After weeks of seemingly never-ending 80 degree temperatures, fall will return this weekend.
A cold front will blow through the Dallas-Fort Worth area Friday morning, accompanied by plunging temperatures and gusty north winds. There will be a brief chance of rain as the front blows through DFW around sunrise Friday, but no one should expect heavy rain.
“There’s a better chance in southeast Dallas County than northwest Tarrant County,” said National Weather Service meteorologist Dennis Cain. “It will be very spotty and it won’t last very long.”
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Temperatures will plunge into the upper 30s by Saturday morning and the mid-30s Sunday morning.
“Some areas from Denton County northwestward may actually see a bit of a freeze,” Cain said. “It will be the coldest morning of our fall season.”
The blast of cold air is right on schedule. The average first freeze for Dallas/Fort Worth Airport is Nov. 22.
But it won’t stick around for long. Highs should return to the 70s next week and be in the 60s on Thanksgiving.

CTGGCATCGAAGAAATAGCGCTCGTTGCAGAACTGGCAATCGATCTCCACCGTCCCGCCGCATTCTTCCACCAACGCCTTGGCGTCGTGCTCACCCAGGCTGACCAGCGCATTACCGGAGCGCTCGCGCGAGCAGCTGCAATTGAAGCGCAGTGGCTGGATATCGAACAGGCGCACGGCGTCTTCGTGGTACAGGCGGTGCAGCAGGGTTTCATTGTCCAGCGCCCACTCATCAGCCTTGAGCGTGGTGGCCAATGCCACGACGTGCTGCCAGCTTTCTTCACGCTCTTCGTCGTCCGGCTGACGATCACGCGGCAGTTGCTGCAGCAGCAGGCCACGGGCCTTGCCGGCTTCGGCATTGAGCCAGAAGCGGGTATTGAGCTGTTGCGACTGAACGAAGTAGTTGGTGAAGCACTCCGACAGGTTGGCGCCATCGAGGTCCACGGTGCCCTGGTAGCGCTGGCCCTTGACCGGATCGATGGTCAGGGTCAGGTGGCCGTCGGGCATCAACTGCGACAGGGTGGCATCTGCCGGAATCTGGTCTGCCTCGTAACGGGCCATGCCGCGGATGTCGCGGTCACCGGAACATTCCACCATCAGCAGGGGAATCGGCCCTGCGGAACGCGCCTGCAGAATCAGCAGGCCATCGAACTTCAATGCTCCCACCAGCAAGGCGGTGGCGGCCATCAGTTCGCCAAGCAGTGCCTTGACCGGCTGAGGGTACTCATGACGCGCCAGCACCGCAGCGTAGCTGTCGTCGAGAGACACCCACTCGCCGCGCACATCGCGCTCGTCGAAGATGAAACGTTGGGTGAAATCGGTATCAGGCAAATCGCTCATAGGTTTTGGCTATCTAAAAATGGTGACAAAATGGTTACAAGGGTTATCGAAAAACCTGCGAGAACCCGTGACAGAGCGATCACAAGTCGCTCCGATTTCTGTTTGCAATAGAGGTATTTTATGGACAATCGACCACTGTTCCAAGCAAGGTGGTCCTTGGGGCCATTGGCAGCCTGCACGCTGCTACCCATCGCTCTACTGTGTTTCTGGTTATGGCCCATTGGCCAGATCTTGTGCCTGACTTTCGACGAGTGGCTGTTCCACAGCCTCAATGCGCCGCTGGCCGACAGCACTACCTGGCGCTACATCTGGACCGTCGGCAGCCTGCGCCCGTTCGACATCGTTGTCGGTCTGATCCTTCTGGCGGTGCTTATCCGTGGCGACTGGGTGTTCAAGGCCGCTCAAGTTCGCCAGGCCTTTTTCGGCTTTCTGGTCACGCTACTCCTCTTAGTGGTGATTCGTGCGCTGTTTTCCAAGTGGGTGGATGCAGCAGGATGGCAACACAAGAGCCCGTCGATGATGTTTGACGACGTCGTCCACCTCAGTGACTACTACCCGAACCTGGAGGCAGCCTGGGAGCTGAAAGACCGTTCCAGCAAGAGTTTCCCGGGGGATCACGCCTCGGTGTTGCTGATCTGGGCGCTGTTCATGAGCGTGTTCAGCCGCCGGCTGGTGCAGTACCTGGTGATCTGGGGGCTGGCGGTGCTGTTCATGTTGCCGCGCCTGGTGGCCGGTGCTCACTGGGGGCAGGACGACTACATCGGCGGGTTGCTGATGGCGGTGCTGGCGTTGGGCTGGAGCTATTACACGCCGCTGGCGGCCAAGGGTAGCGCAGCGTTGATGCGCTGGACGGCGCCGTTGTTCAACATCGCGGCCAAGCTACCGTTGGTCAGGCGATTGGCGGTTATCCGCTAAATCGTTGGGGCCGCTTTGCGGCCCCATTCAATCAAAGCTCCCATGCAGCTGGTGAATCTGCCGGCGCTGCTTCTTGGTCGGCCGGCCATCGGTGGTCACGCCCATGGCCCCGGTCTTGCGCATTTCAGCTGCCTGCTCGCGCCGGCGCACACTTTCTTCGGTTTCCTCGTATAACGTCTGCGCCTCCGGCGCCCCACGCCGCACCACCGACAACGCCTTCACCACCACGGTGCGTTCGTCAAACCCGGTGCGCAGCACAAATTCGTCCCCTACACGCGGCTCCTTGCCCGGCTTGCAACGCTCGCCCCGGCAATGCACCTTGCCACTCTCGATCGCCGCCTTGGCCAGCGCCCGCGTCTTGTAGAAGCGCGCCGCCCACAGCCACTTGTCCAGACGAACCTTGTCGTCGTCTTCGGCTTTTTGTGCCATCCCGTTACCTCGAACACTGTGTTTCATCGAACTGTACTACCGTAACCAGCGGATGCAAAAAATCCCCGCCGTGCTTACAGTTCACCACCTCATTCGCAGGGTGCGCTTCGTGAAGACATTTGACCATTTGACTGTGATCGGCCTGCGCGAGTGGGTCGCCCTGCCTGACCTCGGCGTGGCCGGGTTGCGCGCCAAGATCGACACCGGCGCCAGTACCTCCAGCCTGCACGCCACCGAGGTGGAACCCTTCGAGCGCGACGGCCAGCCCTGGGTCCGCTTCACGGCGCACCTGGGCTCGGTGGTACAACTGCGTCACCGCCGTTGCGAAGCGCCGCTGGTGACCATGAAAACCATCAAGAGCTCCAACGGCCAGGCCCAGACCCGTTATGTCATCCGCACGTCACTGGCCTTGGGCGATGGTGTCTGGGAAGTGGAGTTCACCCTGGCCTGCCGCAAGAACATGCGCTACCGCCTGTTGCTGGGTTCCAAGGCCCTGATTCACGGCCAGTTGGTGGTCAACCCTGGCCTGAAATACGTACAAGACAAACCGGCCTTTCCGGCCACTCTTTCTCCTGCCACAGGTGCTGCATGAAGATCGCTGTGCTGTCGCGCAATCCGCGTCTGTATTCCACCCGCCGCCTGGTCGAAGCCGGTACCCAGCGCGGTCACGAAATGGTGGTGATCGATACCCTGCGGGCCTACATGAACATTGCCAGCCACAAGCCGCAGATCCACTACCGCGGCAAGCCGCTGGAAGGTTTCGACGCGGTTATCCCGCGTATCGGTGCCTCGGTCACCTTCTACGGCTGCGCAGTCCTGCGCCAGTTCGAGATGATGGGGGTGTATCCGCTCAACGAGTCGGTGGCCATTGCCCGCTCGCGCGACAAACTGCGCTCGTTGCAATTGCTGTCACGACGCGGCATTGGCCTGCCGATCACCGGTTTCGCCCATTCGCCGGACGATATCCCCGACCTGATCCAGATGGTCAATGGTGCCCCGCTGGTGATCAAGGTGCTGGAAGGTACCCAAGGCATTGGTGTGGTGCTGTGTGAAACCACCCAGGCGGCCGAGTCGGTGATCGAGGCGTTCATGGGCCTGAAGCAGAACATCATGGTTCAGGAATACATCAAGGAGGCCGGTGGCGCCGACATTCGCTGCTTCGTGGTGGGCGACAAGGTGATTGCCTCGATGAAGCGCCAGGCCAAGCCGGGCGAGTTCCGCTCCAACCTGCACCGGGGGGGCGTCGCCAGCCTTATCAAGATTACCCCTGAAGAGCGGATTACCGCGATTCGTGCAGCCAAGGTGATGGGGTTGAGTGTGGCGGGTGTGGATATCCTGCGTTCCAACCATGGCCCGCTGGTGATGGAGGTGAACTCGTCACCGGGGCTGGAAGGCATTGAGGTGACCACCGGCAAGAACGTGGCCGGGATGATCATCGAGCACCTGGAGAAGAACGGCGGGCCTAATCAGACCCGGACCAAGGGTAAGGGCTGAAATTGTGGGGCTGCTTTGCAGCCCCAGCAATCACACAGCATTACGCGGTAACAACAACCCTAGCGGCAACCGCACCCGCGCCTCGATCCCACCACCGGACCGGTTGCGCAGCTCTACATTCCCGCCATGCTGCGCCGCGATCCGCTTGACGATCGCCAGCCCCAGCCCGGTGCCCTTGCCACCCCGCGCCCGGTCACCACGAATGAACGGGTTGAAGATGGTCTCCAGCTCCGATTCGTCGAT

Despite the brief chill, there’s no sign of Arctic weather plunging toward Texas.
“Our 16 day models show cold weather comes further south but holding up in Kansas,” Cain said.
Nov. 22 Average first freeze at Dallas/Fort Worth Airport
The latest three-month outlook released on Thursday from the Climate Prediction Center continues to show above normal temperatures and below normal precipitation through February.
Forecasters continue to say a weak La Niña will run through winter. That’s the weather condition in the equatorial Pacific Ocean where cooler water temperatures tend to bring warmer, drier weather to Texas. There could still be several strong Arctic outbreaks in an otherwise mild winter.
But if La Niña sticks around, drought could return this winter.
The latest drought monitor shows about 35 percent of the state in some form of drought, mostly in East Texas. Currently, there are no drought conditions in North Texas.
North Texas lakes remain in good shape from recent rains. The Tarrant Regional Water District lakes, which supplies raw water to almost all of Tarrant County, currently sits at 96 percent of capacity.
David Marshall, director of engineering and operations support, said the agency’s own long-range forecast expect to see below normal rainfall this winter.
“But we still expect to get 70 percent of our normal rainfall this spring,” Marshall said. “If that happens, we’ll be in good shape.”